The plan offers suggestions for ensuring housing that adapts to the town’s changing energy needs and suggests new housing be located closer to the downtown so that residents can walk, and at the same time reduce greenhouse gas emissions.
The plan suggests that the town take part in a comprehensive regional housing needs assessment and that it update its zoning laws to allow smaller lot sizes for cottage-style housing.
New town rules would also encourage energy-efficient construction wherever possible and provide incentives to homeowners and landlords.
Another suggestion is for the town to create a staffed resource center to assist homeowners, tenants and landlords on home purchases, energy use and upgrades, renovations and financing.
Also, the town would eventually adopt zoning to ensure ongoing replacement of low-income housing.
Neighborhood amenities would include improved sidewalks, bus stops in each neighborhood, updated parks and more community gardens.
The plan reiterates that Greenfield would become the cultural, shopping and services center of Franklin County. Businesses would provide living-wage jobs and Greenfield’s downtown would be vibrant, dynamic and walkable.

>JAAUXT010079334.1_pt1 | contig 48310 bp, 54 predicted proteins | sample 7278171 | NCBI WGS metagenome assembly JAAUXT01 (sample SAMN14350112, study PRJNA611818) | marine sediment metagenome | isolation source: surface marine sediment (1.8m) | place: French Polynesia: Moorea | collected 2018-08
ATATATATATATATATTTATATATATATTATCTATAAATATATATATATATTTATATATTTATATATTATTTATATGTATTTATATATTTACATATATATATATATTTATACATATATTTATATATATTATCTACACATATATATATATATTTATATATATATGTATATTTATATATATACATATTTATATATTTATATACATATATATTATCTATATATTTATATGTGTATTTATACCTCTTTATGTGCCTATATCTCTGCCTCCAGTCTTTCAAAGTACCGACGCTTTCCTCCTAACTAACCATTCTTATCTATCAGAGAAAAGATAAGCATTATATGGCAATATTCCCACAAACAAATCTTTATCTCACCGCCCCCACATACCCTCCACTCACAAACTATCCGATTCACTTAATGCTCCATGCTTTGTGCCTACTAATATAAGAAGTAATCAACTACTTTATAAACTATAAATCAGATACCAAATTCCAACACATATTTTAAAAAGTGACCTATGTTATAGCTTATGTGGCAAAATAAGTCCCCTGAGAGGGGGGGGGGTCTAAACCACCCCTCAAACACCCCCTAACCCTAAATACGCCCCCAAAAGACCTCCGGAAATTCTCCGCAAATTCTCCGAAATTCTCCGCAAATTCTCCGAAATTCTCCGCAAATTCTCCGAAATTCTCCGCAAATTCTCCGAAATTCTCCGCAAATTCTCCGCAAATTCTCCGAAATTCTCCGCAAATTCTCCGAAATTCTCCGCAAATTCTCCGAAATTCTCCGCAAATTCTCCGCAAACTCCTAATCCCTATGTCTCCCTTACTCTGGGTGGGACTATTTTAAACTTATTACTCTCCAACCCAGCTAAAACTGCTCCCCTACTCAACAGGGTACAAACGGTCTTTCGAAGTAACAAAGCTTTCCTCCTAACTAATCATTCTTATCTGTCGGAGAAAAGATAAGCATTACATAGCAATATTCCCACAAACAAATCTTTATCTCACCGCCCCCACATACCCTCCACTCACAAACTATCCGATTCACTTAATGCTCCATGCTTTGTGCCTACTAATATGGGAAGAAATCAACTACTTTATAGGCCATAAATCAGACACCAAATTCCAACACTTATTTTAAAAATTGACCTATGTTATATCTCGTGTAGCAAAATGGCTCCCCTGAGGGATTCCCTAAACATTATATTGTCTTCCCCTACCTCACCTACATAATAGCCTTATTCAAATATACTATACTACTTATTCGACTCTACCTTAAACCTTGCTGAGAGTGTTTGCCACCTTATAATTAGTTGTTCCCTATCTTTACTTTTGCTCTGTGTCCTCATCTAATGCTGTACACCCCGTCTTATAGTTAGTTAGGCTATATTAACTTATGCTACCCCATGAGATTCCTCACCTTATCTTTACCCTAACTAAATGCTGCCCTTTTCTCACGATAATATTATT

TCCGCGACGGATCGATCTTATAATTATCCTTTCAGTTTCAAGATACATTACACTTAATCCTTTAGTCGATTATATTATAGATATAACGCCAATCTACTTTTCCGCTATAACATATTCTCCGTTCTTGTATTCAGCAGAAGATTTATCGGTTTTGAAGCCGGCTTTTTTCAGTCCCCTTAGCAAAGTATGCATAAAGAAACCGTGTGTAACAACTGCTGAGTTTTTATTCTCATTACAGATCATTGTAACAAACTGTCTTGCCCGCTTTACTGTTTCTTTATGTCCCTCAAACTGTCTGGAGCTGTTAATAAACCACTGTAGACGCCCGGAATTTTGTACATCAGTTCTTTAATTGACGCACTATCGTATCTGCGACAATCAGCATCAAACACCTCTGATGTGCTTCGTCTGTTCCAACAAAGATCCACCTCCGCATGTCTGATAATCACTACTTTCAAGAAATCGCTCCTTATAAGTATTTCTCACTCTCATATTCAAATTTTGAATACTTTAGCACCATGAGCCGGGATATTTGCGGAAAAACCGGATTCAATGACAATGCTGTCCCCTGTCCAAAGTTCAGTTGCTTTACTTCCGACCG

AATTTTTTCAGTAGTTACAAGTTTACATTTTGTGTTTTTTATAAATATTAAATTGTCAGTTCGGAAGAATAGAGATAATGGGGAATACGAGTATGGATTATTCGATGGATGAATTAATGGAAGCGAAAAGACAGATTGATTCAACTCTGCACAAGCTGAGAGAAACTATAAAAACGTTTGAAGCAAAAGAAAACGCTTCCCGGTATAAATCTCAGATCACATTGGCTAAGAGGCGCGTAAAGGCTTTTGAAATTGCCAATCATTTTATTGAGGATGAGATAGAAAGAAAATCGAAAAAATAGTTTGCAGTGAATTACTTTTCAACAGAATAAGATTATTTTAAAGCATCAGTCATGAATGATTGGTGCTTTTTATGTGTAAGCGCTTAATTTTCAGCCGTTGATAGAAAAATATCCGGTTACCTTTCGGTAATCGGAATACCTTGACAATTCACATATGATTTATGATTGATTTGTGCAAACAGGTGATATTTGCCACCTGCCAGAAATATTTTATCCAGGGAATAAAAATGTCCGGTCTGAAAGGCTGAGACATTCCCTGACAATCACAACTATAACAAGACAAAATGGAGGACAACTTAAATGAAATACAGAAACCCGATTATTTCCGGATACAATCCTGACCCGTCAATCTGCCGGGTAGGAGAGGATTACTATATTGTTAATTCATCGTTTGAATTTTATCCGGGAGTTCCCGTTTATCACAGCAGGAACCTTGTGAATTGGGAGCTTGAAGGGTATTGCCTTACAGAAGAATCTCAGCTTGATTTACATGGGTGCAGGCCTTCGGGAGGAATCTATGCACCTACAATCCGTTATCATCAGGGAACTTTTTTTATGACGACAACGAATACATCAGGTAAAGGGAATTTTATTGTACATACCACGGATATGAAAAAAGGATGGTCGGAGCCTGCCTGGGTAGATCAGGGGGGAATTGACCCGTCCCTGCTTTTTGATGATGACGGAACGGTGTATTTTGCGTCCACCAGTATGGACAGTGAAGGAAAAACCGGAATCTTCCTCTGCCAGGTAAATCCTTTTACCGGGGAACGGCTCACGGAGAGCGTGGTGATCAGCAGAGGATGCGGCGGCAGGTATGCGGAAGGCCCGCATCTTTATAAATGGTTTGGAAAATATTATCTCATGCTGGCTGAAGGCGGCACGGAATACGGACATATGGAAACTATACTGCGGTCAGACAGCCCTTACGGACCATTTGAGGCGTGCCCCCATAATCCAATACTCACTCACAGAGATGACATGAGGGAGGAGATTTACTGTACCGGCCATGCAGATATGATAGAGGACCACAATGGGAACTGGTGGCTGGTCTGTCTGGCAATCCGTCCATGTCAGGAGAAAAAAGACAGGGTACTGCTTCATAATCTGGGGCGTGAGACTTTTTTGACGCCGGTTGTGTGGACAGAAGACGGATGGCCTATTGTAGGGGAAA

The plan also hopes for 10 to 15 percent growth of new residents in the next decade.
The town would be marketed as a cultural, tourism and recreation destination through a town-funded marketing plan and the town would create manageable permitting and licensing for special events.
The town would also create an “entrepreneur” loan fund that would provide revolving funds to businesses that host events drawing people to Greenfield.
There would also be a push to target and facilitate continue food-related industry development and the town would support efforts to develop an additional “anchor” department store. The plans says nothing about a large discount department store, which has been a bone of contention for years since chain department stores near the Route 2 rotary closed and have not been replaced because of resistance to big box development.
The plan calls for a municipal garage, and the downtown be safe for all types of transportation. It also calls for the use of public transportation by many more people than already use it to reduce fuel use and climate-changing emissions.
The town would have a beautification plan in place, which would include intersection and roadway improvements, updating downtown parking and installing more benches.
The plan not only suggests that all agricultural land be preserved, but that Greenfield market itself as a food hub that includes everything from growing and production of food to processing and distribution.
The plan also suggests “compact development,” both commercial and residential, in the downtown and in areas already developed.
The town would partner with land trusts and the state to target priority conservation corridor areas that would be off limits to major development and would pursue preservation options that include affordable “whole farm” preservation that would include buildings on farmland.